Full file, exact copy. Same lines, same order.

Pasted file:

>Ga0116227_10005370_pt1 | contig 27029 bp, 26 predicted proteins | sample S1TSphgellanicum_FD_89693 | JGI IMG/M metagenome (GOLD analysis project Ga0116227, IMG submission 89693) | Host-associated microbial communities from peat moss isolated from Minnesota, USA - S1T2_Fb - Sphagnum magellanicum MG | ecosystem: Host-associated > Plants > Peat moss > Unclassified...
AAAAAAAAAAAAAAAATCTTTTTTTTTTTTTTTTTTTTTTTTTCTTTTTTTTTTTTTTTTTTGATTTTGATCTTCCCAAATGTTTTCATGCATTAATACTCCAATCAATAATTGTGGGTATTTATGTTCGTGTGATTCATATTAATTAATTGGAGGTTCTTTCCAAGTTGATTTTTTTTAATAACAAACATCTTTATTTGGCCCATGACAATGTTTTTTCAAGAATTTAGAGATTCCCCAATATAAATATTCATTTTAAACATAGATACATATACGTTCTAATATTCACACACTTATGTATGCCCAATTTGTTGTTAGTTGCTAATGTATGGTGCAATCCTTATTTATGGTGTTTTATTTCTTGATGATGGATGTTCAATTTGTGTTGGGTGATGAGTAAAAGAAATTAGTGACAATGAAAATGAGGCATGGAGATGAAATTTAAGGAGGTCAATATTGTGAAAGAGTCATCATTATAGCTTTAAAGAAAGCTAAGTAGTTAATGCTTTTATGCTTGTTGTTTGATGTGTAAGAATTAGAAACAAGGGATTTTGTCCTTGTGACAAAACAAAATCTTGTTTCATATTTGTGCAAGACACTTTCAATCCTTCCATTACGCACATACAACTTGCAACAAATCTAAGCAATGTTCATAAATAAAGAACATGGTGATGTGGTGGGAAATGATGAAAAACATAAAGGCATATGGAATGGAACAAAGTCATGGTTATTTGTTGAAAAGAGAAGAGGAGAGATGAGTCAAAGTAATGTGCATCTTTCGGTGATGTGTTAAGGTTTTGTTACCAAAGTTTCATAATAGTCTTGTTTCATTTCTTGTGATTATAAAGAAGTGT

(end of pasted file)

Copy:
>Ga0116227_10005370_pt1 | contig 27029 bp, 26 predicted proteins | sample S1TSphgellanicum_FD_89693 | JGI IMG/M metagenome (GOLD analysis project Ga0116227, IMG submission 89693) | Host-associated microbial communities from peat moss isolated from Minnesota, USA - S1T2_Fb - Sphagnum magellanicum MG | ecosystem: Host-associated > Plants > Peat moss > Unclassified...
AAAAAAAAAAAAAAAATCTTTTTTTTTTTTTTTTTTTTTTTTTCTTTTTTTTTTTTTTTTTTGATTTTGATCTTCCCAAATGTTTTCATGCATTAATACTCCAATCAATAATTGTGGGTATTTATGTTCGTGTGATTCATATTAATTAATTGGAGGTTCTTTCCAAGTTGATTTTTTTTAATAACAAACATCTTTATTTGGCCCATGACAATGTTTTTTCAAGAATTTAGAGATTCCCCAATATAAATATTCATTTTAAACATAGATACATATACGTTCTAATATTCACACACTTATGTATGCCCAATTTGTTGTTAGTTGCTAATGTATGGTGCAATCCTTATTTATGGTGTTTTATTTCTTGATGATGGATGTTCAATTTGTGTTGGGTGATGAGTAAAAGAAATTAGTGACAATGAAAATGAGGCATGGAGATGAAATTTAAGGAGGTCAATATTGTGAAAGAGTCATCATTATAGCTTTAAAGAAAGCTAAGTAGTTAATGCTTTTATGCTTGTTGTTTGATGTGTAAGAATTAGAAACAAGGGATTTTGTCCTTGTGACAAAACAAAATCTTGTTTCATATTTGTGCAAGACACTTTCAATCCTTCCATTACGCACATACAACTTGCAACAAATCTAAGCAATGTTCATAAATAAAGAACATGGTGATGTGGTGGGAAATGATGAAAAACATAAAGGCATATGGAATGGAACAAAGTCATGGTTATTTGTTGAAAAGAGAAGAGGAGAGATGAGTCAAAGTAATGTGCATCTTTCGGTGATGTGTTAAGGTTTTGTTACCAAAGTTTCATAATAGTCTTGTTTCATTTCTTGTGATTATAAAGAAGTGT